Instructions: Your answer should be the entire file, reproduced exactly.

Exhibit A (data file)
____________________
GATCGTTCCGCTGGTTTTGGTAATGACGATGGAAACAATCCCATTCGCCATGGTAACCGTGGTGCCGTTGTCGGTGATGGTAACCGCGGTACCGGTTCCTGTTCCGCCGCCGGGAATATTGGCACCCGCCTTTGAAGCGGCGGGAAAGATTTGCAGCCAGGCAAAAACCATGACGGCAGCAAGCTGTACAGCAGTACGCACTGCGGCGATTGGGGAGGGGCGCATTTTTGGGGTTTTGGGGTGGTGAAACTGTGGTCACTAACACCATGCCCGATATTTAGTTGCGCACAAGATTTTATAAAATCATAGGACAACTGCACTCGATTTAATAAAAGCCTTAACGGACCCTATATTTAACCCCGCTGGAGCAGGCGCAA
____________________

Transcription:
GATCGTTCCGCTGGTTTTGGTAATGACGATGGAAACAATCCCATTCGCCATGGTAACCGTGGTGCCGTTGTCGGTGATGGTAACCGCGGTACCGGTTCCTGTTCCGCCGCCGGGAATATTGGCACCCGCCTTTGAAGCGGCGGGAAAGATTTGCAGCCAGGCAAAAACCATGACGGCAGCAAGCTGTACAGCAGTACGCACTGCGGCGATTGGGGAGGGGCGCATTTTTGGGGTTTTGGGGTGGTGAAACTGTGGTCACTAACACCATGCCCGATATTTAGTTGCGCACAAGATTTTATAAAATCATAGGACAACTGCACTCGATTTAATAAAAGCCTTAACGGACCCTATATTTAACCCCGCTGGAGCAGGCGCAA